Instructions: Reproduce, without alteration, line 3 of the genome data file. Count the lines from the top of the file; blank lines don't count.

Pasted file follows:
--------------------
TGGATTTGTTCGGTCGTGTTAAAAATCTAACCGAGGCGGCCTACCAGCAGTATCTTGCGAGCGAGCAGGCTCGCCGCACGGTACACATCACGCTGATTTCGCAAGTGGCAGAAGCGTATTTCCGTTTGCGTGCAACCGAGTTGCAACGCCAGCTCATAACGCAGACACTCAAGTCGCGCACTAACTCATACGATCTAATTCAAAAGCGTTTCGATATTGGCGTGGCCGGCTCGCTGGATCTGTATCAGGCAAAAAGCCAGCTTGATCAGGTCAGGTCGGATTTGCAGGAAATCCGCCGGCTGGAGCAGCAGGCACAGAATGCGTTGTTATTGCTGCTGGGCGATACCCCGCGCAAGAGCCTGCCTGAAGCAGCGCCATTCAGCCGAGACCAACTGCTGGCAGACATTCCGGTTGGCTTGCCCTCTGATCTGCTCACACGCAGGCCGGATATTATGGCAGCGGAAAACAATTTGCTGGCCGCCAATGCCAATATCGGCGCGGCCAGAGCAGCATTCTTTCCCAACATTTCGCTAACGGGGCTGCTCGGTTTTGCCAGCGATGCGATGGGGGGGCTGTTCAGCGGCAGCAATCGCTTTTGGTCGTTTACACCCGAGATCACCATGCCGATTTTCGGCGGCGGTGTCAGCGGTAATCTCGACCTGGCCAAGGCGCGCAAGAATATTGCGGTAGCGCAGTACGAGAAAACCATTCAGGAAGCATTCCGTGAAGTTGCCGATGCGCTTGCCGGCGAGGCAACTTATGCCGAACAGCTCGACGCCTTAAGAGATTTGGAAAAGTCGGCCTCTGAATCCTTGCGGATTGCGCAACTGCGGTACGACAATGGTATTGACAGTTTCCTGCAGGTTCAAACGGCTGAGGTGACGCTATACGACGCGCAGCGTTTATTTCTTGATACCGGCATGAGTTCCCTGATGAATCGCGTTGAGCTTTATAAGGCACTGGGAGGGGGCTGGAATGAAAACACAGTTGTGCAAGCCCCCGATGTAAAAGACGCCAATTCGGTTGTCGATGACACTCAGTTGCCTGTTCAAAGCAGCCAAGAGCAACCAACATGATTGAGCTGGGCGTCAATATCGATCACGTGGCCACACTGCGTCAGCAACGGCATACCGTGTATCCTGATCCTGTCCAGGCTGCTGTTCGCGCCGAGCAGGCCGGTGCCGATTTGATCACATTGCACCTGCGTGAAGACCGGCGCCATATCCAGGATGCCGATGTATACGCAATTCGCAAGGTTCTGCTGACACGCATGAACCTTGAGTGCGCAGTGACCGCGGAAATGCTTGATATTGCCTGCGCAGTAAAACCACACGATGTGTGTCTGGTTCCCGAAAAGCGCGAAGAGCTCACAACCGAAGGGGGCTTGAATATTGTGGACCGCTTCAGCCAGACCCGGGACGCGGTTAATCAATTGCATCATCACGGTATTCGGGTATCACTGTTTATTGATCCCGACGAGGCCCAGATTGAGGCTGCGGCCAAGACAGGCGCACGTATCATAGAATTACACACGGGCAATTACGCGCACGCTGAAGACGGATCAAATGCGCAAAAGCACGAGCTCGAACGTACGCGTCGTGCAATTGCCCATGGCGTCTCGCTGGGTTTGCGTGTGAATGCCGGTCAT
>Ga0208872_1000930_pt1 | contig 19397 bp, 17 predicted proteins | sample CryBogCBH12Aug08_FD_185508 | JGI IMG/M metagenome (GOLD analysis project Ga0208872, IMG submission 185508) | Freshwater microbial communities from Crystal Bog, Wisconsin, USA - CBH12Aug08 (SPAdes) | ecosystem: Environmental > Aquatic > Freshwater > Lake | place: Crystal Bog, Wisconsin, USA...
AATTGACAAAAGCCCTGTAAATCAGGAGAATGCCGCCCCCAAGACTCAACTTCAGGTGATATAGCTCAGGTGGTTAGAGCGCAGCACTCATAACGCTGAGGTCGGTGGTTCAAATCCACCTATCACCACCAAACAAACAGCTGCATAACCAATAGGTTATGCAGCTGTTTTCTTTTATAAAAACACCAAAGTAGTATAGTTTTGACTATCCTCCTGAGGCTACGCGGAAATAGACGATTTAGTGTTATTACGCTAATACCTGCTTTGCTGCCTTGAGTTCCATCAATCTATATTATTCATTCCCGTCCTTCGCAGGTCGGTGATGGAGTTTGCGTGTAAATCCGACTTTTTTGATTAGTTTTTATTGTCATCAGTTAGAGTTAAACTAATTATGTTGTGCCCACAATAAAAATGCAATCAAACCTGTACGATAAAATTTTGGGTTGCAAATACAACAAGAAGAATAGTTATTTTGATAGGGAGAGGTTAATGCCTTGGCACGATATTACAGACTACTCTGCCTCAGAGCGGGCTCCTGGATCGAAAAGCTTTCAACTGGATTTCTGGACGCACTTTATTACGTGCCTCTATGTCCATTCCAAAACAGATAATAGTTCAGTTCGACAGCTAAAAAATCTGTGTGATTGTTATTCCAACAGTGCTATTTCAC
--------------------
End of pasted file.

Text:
AATTGACAAAAGCCCTGTAAATCAGGAGAATGCCGCCCCCAAGACTCAACTTCAGGTGATATAGCTCAGGTGGTTAGAGCGCAGCACTCATAACGCTGAGGTCGGTGGTTCAAATCCACCTATCACCACCAAACAAACAGCTGCATAACCAATAGGTTATGCAGCTGTTTTCTTTTATAAAAACACCAAAGTAGTATAGTTTTGACTATCCTCCTGAGGCTACGCGGAAATAGACGATTTAGTGTTATTACGCTAATACCTGCTTTGCTGCCTTGAGTTCCATCAATCTATATTATTCATTCCCGTCCTTCGCAGGTCGGTGATGGAGTTTGCGTGTAAATCCGACTTTTTTGATTAGTTTTTATTGTCATCAGTTAGAGTTAAACTAATTATGTTGTGCCCACAATAAAAATGCAATCAAACCTGTACGATAAAATTTTGGGTTGCAAATACAACAAGAAGAATAGTTATTTTGATAGGGAGAGGTTAATGCCTTGGCACGATATTACAGACTACTCTGCCTCAGAGCGGGCTCCTGGATCGAAAAGCTTTCAACTGGATTTCTGGACGCACTTTATTACGTGCCTCTATGTCCATTCCAAAACAGATAATAGTTCAGTTCGACAGCTAAAAAATCTGTGTGATTGTTATTCCAACAGTGCTATTTCAC